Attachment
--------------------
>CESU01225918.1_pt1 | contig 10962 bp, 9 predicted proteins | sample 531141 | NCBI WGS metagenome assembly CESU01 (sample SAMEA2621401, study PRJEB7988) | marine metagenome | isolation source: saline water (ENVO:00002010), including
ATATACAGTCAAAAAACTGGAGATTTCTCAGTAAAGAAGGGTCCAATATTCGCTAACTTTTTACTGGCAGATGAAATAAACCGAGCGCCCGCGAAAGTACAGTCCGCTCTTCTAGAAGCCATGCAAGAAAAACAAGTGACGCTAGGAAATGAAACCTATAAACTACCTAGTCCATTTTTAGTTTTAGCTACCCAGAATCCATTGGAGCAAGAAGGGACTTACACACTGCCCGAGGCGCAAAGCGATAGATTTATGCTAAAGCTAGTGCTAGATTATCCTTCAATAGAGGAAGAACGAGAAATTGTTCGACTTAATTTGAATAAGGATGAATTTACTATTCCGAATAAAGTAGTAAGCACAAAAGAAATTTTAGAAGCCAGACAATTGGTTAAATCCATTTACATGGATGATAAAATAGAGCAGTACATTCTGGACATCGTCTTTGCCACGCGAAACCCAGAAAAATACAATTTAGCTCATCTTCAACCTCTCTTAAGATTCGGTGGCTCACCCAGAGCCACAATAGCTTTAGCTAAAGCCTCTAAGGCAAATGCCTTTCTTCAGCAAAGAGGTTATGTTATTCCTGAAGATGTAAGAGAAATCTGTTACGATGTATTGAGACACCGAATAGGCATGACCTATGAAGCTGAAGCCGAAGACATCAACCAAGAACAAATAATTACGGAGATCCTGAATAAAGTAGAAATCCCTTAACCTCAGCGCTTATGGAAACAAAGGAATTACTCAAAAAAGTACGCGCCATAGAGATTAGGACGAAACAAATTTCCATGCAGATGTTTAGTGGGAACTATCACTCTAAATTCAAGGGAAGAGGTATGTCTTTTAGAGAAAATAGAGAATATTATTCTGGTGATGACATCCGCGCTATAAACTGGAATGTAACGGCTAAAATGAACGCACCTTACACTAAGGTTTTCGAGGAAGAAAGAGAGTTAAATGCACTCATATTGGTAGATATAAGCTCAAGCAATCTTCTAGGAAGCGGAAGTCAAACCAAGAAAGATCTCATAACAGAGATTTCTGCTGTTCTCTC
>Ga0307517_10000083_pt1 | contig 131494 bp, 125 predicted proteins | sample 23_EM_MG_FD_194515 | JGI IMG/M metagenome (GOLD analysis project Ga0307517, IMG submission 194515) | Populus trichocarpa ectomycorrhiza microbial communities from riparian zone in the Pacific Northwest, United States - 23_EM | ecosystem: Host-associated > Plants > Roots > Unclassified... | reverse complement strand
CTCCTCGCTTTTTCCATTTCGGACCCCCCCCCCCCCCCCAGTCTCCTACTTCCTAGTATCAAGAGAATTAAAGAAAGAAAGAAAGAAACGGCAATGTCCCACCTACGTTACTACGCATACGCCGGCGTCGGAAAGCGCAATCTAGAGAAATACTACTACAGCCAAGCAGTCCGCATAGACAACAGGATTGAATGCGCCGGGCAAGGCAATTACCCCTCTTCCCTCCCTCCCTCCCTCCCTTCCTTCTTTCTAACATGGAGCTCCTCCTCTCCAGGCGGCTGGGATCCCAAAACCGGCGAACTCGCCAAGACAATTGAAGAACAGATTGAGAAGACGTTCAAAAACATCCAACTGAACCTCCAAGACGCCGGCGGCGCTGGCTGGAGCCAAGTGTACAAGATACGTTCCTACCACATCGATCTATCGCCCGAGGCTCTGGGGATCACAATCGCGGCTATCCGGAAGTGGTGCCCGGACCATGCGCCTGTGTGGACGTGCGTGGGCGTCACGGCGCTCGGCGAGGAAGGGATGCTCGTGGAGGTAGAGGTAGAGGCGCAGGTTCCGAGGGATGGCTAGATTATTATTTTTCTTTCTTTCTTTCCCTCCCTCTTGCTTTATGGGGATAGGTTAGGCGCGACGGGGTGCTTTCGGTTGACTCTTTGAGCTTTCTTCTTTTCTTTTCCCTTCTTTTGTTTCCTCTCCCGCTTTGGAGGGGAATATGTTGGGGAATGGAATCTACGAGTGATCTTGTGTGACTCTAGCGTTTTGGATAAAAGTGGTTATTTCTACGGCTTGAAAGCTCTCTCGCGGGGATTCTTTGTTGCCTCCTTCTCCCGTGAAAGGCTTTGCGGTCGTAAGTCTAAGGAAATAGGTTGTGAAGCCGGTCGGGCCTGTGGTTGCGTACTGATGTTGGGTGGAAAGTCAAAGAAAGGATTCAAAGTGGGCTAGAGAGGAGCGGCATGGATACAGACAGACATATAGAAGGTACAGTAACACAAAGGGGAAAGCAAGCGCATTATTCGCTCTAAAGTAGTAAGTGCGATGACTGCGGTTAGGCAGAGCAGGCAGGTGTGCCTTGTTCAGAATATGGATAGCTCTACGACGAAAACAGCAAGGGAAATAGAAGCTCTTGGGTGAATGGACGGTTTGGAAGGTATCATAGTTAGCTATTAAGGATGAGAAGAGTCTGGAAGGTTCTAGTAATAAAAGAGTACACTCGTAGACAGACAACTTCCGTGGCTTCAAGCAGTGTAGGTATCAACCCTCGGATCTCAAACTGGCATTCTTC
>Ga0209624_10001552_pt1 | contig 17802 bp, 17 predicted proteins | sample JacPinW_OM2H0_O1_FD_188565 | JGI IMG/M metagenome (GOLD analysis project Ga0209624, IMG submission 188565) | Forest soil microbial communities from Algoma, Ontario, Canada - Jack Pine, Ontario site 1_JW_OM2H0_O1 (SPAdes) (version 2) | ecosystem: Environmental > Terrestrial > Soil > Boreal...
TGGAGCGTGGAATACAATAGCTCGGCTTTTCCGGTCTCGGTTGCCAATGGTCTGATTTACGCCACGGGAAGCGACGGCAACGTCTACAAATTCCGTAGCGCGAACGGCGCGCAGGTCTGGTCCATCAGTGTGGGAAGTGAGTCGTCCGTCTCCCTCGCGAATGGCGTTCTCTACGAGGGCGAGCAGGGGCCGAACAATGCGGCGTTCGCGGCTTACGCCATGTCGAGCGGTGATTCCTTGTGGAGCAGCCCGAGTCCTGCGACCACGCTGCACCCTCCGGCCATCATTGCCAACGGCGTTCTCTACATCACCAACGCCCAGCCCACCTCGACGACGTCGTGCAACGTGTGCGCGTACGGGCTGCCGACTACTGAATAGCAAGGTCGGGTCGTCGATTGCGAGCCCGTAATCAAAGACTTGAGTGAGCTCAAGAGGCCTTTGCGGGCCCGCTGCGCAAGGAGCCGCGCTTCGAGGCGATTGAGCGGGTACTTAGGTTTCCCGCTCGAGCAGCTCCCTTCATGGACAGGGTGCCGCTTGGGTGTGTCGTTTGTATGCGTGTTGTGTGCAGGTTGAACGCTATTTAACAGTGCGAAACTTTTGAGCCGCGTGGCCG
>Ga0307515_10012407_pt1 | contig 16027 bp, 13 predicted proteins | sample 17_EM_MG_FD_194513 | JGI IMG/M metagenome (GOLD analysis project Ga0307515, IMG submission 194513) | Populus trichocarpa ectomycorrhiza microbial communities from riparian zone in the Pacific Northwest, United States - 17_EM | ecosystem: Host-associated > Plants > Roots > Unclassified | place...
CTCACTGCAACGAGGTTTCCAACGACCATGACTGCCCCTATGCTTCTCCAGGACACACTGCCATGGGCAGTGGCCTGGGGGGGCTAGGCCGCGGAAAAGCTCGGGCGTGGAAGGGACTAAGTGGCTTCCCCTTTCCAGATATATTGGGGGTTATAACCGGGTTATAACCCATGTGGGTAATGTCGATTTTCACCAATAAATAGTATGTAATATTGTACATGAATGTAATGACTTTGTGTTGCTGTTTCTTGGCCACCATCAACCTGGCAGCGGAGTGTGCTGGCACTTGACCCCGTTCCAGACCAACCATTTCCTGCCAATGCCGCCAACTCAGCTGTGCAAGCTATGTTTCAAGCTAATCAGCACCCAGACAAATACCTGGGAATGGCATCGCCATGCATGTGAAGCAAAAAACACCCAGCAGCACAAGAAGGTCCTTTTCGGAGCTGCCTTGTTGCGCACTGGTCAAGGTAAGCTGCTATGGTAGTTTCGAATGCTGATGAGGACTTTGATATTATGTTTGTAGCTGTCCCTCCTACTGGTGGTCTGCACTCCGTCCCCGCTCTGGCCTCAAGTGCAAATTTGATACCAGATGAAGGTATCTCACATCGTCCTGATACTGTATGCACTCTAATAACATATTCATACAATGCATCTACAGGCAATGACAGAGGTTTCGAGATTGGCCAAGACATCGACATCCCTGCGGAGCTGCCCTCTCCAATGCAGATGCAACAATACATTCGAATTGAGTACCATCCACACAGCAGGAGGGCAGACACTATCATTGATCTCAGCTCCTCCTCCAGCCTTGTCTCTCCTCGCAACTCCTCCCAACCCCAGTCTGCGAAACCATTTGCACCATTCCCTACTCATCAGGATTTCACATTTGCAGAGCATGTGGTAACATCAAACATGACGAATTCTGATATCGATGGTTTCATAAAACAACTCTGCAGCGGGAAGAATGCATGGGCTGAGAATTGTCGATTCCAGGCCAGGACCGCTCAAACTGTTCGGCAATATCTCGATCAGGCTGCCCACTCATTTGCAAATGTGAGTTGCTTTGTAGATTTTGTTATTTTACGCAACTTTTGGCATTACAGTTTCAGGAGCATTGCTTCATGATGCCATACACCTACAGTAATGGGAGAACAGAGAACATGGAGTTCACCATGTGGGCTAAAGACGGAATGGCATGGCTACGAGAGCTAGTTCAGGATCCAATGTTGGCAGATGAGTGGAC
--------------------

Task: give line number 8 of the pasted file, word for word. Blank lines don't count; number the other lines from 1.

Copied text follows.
CTCACTGCAACGAGGTTTCCAACGACCATGACTGCCCCTATGCTTCTCCAGGACACACTGCCATGGGCAGTGGCCTGGGGGGGCTAGGCCGCGGAAAAGCTCGGGCGTGGAAGGGACTAAGTGGCTTCCCCTTTCCAGATATATTGGGGGTTATAACCGGGTTATAACCCATGTGGGTAATGTCGATTTTCACCAATAAATAGTATGTAATATTGTACATGAATGTAATGACTTTGTGTTGCTGTTTCTTGGCCACCATCAACCTGGCAGCGGAGTGTGCTGGCACTTGACCCCGTTCCAGACCAACCATTTCCTGCCAATGCCGCCAACTCAGCTGTGCAAGCTATGTTTCAAGCTAATCAGCACCCAGACAAATACCTGGGAATGGCATCGCCATGCATGTGAAGCAAAAAACACCCAGCAGCACAAGAAGGTCCTTTTCGGAGCTGCCTTGTTGCGCACTGGTCAAGGTAAGCTGCTATGGTAGTTTCGAATGCTGATGAGGACTTTGATATTATGTTTGTAGCTGTCCCTCCTACTGGTGGTCTGCACTCCGTCCCCGCTCTGGCCTCAAGTGCAAATTTGATACCAGATGAAGGTATCTCACATCGTCCTGATACTGTATGCACTCTAATAACATATTCATACAATGCATCTACAGGCAATGACAGAGGTTTCGAGATTGGCCAAGACATCGACATCCCTGCGGAGCTGCCCTCTCCAATGCAGATGCAACAATACATTCGAATTGAGTACCATCCACACAGCAGGAGGGCAGACACTATCATTGATCTCAGCTCCTCCTCCAGCCTTGTCTCTCCTCGCAACTCCTCCCAACCCCAGTCTGCGAAACCATTTGCACCATTCCCTACTCATCAGGATTTCACATTTGCAGAGCATGTGGTAACATCAAACATGACGAATTCTGATATCGATGGTTTCATAAAACAACTCTGCAGCGGGAAGAATGCATGGGCTGAGAATTGTCGATTCCAGGCCAGGACCGCTCAAACTGTTCGGCAATATCTCGATCAGGCTGCCCACTCATTTGCAAATGTGAGTTGCTTTGTAGATTTTGTTATTTTACGCAACTTTTGGCATTACAGTTTCAGGAGCATTGCTTCATGATGCCATACACCTACAGTAATGGGAGAACAGAGAACATGGAGTTCACCATGTGGGCTAAAGACGGAATGGCATGGCTACGAGAGCTAGTTCAGGATCCAATGTTGGCAGATGAGTGGAC